Mr. Bush and Congress

A PRESIDENT'S relations with Congress always make for good sport. But they can also get in the way of productive governing. Ronald Reagan certainly found that out. Despite his personal popularity, a relatively high percentage of his vetoes were overridden. Many of his pet programs were sat on. And the White House attitude toward lawmakers was largely confrontational. Capitol Hill wasn't quite the ``evil empire'' to the president's men, but neither was it Mr. Roger's Neighborhood.

It takes two to make a fight, of course, and men like Tip O'Neill, Robert Byrd, and Jim Wright have to take a good bit of the blame. Thoroughly probing Oliver North and crew is fine, and maybe standing up for the Anti-Ballistic Missile Treaty when it's under attack by ``star wars.'' But muscling into Central America diplomacy, as House Speaker Wright did, is quite another thing. And the Gramm-Rudman deficit-reduction law is as clear a symbol as any of the failure by both branches of government to get control of federal spending.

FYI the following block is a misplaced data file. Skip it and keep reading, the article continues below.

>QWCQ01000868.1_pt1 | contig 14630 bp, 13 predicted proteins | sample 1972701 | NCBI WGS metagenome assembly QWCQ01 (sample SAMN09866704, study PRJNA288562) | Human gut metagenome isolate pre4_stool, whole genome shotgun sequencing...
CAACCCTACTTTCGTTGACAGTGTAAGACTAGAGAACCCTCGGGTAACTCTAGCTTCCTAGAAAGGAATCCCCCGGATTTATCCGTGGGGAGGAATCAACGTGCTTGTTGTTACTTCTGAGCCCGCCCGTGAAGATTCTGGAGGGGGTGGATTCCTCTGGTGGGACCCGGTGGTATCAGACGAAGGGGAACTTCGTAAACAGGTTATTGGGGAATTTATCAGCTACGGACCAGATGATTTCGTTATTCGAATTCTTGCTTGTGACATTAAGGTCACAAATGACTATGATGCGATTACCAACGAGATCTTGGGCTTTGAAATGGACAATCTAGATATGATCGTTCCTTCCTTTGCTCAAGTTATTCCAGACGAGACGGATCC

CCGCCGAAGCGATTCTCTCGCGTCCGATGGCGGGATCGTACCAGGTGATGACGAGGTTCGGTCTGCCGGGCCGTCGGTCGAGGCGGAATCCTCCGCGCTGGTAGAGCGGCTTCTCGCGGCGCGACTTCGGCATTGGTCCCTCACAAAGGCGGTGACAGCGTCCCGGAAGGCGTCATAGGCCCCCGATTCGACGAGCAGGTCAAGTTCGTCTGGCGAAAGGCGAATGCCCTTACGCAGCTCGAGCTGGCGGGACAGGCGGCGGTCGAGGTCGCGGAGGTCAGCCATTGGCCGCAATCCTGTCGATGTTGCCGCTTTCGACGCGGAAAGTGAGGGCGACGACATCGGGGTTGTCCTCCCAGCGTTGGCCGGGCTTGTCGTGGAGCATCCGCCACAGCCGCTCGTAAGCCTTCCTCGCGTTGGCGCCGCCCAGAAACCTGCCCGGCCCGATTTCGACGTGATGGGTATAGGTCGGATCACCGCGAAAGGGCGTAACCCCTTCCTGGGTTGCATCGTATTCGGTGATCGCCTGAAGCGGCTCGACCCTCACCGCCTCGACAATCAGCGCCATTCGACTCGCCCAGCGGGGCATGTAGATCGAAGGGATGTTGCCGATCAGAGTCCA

So the opening days of the Bush administration provide welcome relief. The initial signals, the oh-so-polite minuet between Secretary of State James Baker and Senators, indicate the prospect of more kindness and gentleness at both ends of Pennsylvania Avenue.

Having served on the Hill himself, the new President knows when to wheedle and when to threaten and when to finesse. His Cabinet is largely a good, gray group of ``politocrats'' who have worked inside the Capital Beltway for years. Not as flashy as the California dragon slayers maybe, but they seem more interested in making government work than scoring ideological points.

And there's a lot of work to be done, no doubt, starting with getting that pesky budget deficit down. Bush says ``read my lips'' on taxes; Democrats on the Hill say ``what about education, the environment, and childcare, which you promised our constituents you'd look after?''

Sins of the past need to be paid for as well - tens (maybe hundreds) of billions of dollars each for cleaning up nuclear weapons plants and propping up those hundreds of savings and loan institutions that are insolvent or close to it. It will take more than raising gasoline taxes (even if disguised as ``user fees'') to cover those kinds of expenses without big cuts elsewhere.

Campaign finance, government ethics, rewriting the Clean Air Act and farm law, health care for the uninsured. The list of things to do stretches over the horizon. So it's good to have the first days of Bush's administration and the 101st Congress be ones of amity. It's always easier to grab hold of a problem when the hand is open rather than clenched.

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